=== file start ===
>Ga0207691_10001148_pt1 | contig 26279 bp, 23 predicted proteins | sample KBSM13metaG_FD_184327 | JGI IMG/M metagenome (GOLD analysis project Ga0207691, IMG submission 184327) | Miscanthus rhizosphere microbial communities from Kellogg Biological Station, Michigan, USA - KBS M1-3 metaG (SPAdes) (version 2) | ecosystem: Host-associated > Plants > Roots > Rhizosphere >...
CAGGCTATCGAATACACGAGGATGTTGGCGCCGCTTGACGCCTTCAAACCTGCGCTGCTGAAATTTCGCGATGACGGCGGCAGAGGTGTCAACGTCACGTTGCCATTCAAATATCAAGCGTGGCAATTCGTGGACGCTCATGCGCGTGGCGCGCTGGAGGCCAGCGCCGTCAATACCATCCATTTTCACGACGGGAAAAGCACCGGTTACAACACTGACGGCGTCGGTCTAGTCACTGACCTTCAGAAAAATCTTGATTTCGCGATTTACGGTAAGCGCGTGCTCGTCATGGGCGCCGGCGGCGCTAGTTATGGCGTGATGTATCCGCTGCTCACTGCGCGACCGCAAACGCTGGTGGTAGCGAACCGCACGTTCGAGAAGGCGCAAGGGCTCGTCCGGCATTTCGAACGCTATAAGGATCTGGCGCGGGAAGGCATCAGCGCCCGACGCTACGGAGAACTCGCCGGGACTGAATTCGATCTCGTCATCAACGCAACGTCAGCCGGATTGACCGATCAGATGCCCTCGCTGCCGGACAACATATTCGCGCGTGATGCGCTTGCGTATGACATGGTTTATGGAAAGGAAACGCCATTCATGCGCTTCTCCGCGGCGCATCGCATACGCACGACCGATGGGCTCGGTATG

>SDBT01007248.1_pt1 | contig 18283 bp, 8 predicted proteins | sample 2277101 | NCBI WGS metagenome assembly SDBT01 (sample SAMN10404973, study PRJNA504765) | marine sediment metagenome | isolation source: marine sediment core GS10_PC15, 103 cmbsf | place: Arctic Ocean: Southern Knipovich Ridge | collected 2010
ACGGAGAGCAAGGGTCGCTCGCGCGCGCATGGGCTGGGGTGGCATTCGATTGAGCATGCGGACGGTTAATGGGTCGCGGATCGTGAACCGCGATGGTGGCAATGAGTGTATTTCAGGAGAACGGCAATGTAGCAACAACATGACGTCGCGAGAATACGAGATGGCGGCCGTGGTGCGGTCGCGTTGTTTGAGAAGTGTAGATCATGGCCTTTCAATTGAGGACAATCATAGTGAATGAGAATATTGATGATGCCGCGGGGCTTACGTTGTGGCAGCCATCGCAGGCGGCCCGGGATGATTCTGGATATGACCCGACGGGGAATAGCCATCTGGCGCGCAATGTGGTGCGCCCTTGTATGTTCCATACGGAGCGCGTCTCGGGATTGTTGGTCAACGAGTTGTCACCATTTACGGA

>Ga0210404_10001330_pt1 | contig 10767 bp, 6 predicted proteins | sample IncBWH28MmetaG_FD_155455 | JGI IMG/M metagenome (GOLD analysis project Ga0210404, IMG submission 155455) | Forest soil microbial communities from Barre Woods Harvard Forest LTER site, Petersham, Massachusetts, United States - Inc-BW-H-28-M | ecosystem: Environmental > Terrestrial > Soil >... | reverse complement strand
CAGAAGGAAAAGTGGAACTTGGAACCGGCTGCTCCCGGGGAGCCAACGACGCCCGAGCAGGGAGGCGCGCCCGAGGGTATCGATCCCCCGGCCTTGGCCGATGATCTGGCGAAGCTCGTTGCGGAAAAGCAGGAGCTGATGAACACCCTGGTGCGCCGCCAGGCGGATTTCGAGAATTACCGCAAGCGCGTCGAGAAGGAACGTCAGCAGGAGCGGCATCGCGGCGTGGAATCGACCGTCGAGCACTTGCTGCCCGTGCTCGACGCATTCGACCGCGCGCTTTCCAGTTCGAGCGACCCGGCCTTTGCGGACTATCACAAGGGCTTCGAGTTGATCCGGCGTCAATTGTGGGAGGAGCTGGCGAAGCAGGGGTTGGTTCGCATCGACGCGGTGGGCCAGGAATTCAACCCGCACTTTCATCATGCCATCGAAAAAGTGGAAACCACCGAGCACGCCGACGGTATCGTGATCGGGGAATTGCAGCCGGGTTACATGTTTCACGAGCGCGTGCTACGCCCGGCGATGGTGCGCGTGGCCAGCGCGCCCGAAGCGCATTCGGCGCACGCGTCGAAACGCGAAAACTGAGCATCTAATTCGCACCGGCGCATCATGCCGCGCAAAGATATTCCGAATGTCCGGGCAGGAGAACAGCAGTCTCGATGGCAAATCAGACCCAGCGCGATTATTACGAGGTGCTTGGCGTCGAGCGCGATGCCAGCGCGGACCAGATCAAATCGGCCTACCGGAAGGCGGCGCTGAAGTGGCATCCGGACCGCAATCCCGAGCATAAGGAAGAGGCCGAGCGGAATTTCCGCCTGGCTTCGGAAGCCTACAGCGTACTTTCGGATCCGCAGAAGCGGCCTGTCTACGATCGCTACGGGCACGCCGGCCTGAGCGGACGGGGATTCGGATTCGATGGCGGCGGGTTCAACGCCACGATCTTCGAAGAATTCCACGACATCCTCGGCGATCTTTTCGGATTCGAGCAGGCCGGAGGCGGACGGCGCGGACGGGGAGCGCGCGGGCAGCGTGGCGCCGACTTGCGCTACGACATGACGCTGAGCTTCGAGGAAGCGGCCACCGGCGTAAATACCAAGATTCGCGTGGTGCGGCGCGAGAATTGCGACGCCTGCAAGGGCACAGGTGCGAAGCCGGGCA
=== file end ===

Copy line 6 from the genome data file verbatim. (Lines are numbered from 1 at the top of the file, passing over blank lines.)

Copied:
CAGAAGGAAAAGTGGAACTTGGAACCGGCTGCTCCCGGGGAGCCAACGACGCCCGAGCAGGGAGGCGCGCCCGAGGGTATCGATCCCCCGGCCTTGGCCGATGATCTGGCGAAGCTCGTTGCGGAAAAGCAGGAGCTGATGAACACCCTGGTGCGCCGCCAGGCGGATTTCGAGAATTACCGCAAGCGCGTCGAGAAGGAACGTCAGCAGGAGCGGCATCGCGGCGTGGAATCGACCGTCGAGCACTTGCTGCCCGTGCTCGACGCATTCGACCGCGCGCTTTCCAGTTCGAGCGACCCGGCCTTTGCGGACTATCACAAGGGCTTCGAGTTGATCCGGCGTCAATTGTGGGAGGAGCTGGCGAAGCAGGGGTTGGTTCGCATCGACGCGGTGGGCCAGGAATTCAACCCGCACTTTCATCATGCCATCGAAAAAGTGGAAACCACCGAGCACGCCGACGGTATCGTGATCGGGGAATTGCAGCCGGGTTACATGTTTCACGAGCGCGTGCTACGCCCGGCGATGGTGCGCGTGGCCAGCGCGCCCGAAGCGCATTCGGCGCACGCGTCGAAACGCGAAAACTGAGCATCTAATTCGCACCGGCGCATCATGCCGCGCAAAGATATTCCGAATGTCCGGGCAGGAGAACAGCAGTCTCGATGGCAAATCAGACCCAGCGCGATTATTACGAGGTGCTTGGCGTCGAGCGCGATGCCAGCGCGGACCAGATCAAATCGGCCTACCGGAAGGCGGCGCTGAAGTGGCATCCGGACCGCAATCCCGAGCATAAGGAAGAGGCCGAGCGGAATTTCCGCCTGGCTTCGGAAGCCTACAGCGTACTTTCGGATCCGCAGAAGCGGCCTGTCTACGATCGCTACGGGCACGCCGGCCTGAGCGGACGGGGATTCGGATTCGATGGCGGCGGGTTCAACGCCACGATCTTCGAAGAATTCCACGACATCCTCGGCGATCTTTTCGGATTCGAGCAGGCCGGAGGCGGACGGCGCGGACGGGGAGCGCGCGGGCAGCGTGGCGCCGACTTGCGCTACGACATGACGCTGAGCTTCGAGGAAGCGGCCACCGGCGTAAATACCAAGATTCGCGTGGTGCGGCGCGAGAATTGCGACGCCTGCAAGGGCACAGGTGCGAAGCCGGGCA